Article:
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U.S. Lawmakers Devise Legislation to Require Coal Companies to Honor Employee Pensions and Benefits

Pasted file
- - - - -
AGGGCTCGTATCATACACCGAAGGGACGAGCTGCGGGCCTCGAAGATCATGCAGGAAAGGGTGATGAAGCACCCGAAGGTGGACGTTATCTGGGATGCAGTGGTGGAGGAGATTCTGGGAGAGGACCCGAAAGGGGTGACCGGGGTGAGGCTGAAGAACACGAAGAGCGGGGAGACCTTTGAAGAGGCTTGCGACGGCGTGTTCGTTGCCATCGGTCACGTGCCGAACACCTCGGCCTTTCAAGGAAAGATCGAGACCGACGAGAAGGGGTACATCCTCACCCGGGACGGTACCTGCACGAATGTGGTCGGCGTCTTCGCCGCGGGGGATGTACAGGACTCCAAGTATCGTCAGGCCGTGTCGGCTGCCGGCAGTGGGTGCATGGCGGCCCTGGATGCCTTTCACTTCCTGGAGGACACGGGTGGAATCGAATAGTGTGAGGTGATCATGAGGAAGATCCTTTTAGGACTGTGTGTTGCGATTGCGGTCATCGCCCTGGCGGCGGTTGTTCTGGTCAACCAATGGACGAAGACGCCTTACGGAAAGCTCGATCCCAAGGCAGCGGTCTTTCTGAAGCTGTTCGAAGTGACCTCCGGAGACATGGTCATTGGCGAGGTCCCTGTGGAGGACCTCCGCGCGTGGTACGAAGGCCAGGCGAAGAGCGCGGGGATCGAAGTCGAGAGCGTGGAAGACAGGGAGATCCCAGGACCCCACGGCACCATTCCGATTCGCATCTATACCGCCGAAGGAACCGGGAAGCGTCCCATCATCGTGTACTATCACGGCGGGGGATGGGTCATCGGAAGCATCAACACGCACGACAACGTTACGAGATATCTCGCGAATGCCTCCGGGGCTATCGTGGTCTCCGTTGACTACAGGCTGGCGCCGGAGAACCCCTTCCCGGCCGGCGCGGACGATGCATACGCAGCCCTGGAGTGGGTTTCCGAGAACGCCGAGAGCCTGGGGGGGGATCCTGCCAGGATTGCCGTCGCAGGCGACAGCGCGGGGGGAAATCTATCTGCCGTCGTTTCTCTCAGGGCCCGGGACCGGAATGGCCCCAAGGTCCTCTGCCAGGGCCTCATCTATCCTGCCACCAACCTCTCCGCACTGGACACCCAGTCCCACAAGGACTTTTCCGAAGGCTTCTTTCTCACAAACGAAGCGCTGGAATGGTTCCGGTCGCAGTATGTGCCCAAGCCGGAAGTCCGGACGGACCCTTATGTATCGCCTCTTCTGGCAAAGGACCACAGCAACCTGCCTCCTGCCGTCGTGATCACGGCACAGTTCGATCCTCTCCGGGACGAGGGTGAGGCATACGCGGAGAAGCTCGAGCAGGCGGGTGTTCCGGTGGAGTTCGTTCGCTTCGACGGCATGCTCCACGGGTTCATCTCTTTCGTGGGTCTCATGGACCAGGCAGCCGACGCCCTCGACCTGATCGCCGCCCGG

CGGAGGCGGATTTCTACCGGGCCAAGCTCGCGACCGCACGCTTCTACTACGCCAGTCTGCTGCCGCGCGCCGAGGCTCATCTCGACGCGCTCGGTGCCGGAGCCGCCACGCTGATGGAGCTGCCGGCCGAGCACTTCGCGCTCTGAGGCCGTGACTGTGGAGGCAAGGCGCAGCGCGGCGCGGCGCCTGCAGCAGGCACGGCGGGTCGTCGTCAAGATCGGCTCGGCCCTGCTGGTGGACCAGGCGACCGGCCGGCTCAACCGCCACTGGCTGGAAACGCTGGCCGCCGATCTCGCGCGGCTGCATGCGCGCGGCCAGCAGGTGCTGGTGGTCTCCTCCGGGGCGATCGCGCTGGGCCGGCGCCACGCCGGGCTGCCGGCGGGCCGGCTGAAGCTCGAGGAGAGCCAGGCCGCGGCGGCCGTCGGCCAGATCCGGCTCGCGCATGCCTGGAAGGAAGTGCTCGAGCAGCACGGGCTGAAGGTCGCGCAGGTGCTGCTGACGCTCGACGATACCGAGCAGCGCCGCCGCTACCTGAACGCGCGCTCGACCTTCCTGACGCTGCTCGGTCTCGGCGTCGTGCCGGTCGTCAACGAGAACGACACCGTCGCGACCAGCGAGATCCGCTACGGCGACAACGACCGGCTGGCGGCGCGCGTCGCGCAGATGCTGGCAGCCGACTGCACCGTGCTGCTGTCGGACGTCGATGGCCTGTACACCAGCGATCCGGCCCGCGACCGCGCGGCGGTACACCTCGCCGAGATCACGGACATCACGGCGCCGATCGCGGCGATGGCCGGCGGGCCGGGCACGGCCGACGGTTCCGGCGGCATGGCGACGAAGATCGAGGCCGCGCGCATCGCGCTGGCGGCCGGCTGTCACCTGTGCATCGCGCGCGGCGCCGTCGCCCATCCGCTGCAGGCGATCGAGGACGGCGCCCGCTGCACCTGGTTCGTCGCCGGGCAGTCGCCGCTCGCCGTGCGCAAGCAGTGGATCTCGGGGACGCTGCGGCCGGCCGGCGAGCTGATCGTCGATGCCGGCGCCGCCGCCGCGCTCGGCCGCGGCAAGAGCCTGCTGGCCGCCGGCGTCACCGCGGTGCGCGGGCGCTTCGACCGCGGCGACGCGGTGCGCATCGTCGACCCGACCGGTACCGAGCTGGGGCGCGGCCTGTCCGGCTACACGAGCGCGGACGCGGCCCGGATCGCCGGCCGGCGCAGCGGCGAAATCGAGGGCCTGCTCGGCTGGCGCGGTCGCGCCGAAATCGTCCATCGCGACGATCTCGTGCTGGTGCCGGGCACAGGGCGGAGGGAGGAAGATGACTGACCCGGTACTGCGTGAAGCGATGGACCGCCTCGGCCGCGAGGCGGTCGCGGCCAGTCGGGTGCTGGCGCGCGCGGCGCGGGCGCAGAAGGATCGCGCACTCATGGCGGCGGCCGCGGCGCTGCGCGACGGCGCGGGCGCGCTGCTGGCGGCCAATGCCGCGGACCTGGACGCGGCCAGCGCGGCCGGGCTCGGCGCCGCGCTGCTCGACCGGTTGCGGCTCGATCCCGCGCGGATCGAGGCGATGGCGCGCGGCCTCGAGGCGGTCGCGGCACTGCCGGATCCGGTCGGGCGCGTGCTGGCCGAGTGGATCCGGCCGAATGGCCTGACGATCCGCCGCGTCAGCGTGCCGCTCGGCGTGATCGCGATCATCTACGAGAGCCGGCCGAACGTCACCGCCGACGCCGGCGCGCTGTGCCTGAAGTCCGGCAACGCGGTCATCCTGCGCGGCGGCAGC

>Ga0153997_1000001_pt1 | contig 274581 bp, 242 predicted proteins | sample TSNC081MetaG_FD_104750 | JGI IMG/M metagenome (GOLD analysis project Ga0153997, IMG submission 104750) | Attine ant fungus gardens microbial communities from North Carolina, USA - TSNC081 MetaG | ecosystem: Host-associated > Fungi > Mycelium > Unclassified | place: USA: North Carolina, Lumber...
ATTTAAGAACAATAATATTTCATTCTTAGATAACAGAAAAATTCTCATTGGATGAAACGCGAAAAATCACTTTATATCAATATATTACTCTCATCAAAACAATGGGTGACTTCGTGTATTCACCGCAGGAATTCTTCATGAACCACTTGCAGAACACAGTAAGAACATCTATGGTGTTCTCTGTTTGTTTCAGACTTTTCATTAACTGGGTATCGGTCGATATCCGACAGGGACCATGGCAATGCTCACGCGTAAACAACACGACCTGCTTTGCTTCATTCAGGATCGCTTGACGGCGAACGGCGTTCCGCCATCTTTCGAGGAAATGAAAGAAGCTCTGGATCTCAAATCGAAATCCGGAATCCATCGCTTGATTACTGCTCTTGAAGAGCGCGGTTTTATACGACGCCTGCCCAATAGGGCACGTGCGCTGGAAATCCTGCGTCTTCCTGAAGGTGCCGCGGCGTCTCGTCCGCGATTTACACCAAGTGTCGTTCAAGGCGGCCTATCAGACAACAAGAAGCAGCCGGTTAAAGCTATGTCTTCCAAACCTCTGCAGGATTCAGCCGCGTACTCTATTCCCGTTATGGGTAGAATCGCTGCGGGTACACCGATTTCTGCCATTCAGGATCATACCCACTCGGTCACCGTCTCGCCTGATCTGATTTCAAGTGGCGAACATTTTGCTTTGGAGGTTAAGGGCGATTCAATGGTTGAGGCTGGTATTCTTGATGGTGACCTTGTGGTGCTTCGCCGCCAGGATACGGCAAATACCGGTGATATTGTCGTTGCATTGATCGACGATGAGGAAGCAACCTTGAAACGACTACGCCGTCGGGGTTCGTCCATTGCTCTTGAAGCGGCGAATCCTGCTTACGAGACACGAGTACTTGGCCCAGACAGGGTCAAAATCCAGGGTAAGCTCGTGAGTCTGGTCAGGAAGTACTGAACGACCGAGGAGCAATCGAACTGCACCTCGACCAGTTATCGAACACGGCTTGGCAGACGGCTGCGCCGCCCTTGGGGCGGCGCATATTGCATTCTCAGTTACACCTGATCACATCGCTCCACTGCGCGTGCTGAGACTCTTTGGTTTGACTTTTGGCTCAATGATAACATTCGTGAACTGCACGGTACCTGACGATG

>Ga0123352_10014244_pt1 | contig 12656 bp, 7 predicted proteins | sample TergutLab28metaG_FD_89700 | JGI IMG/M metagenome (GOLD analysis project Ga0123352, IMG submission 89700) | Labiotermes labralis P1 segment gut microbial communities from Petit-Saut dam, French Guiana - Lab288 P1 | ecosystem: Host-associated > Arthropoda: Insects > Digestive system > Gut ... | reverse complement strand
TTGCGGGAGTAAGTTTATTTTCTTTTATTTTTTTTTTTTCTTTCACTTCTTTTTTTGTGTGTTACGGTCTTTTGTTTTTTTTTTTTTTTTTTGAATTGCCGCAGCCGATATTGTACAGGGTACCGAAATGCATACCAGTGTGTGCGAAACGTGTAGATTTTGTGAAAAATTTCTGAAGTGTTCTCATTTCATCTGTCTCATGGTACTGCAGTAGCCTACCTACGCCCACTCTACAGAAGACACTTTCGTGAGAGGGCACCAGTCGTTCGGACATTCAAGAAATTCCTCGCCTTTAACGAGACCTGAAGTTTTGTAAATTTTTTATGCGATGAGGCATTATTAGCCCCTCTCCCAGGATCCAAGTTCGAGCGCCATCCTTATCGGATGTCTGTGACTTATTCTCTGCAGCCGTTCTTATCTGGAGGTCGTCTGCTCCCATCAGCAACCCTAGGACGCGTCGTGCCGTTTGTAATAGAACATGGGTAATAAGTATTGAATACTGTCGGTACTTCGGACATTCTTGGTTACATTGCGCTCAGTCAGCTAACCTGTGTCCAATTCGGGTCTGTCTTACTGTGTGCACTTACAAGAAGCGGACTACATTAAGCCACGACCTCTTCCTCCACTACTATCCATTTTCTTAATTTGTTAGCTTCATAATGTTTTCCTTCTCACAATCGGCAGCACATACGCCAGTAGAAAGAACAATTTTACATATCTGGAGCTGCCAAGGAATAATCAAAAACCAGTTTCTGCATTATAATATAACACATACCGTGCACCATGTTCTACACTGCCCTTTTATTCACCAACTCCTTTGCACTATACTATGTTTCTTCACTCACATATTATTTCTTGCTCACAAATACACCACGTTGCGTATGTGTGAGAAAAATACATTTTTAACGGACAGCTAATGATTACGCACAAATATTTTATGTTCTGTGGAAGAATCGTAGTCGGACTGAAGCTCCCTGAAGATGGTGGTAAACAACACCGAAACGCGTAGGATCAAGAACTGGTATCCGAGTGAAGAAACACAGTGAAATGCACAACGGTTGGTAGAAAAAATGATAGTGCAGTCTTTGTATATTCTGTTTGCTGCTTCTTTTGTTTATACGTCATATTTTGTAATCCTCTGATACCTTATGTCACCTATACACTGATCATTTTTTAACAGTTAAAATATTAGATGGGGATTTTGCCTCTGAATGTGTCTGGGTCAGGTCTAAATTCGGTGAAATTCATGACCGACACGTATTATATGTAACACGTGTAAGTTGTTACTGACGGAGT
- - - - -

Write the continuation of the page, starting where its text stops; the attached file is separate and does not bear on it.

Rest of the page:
first_imgU.S. Lawmakers Devise Legislation to Require Coal Companies to Honor Employee Pensions and Benefits FacebookTwitterLinkedInEmailPrint分享Naomi Jagoda for TheHill.com:The leader of a union for coal industry workers on Tuesday urged senators to act quickly on legislation that would help retired miners and their families who are in danger of losing their pension and healthcare benefits.“I think the coal miners in this country have been promised these benefits, these coal miners in this country have earned these benefits,” Cecil Roberts, international president of the United Mine Workers of America (UMWA), said at a Senate Finance Committee hearing.Coal industry employees and their beneficiaries are provided retirement, disability and survivors benefits through the UMWA 1974 Pension Plan, which is federally guaranteed by the Pension Benefit Guaranty Corporation (PBGC). Retired coal miners can receive retiree health benefits through one of three multi-employer plans.But the program is approaching insolvency due to losses during the financial crisis and the wave of bankruptcies in the coal industry. Roberts said that 21,000 people could lose their health benefits by the end of the year if Congress doesn’t act.A bill introduced last year by West Virginia Sens. Joe Manchin (D) and Shelley Moore Capito (R) would transfer excess funds from the Abandoned Land Mine Fund to the pension plan. It would also allow some retirees who lose health benefits because their former employer have become bankrupt or insolvent to join one of the multi-employer health plans. Similar legislation has been introduced in the House.The legislation has bipartisan support. Both Senate Finance Committee Chairman Orrin Hatch (R-Utah) and ranking member Ron Wyden (D-Ore.) are in favor of it.Sen. Rob Portman (R-Ohio), who is a co-sponsor of the bill, said coal miners are “hard working guys who deserve better than their getting from their pensions.”The Washington Post reported that Senate Majority Leader Mitch McConnell (R-Ky.) prevented a fix for the pension and health benefits issue from being included in the spending package enacted in December.“Senator McConnell has been and remains committed to helping ensure the retirement security of our nation’s coal miners as well as other retirees, and discussions are ongoing on how best to address this challenge,” McConnell’s office told The Hill.“He continues to believe this is a very important issue that deserves open, transparent debate through regular order. To that end, he appreciates the Senate Finance Committee holding a public hearing today to examine a number of challenges in the multi-employer pension world, including how to help current and retired coal miners.”The problems facing the miners are part of a broader trend of multi-employer pension plans being severely underfunded.When multi-employer plans default, the PBGC pays pensions to retirees up to a certain amount. But a default from the UMWA plan and others could lead to the PBGC itself to go bankrupt.In 2014, Congress passed the Multiemployer Pension Reform Act (MPRA), which was included in a spending bill. The MPRA allows plans that are headed toward insolvency to reduce benefits if they get approval from the Treasury Department. These cuts would still allow retirees to receive more than they would from the PBGC.Already, the Central States Pension Fund, which benefits Teamsters, has applied to Treasury to make cuts. Rita Lewis, a widow of a retired Teamster from Ohio, testified that the proposed cuts to the Central States plan could reduce pension benefits by as much as 40 to 70 percent.Full article: Miners union pleads with senators for pension fixlast_img

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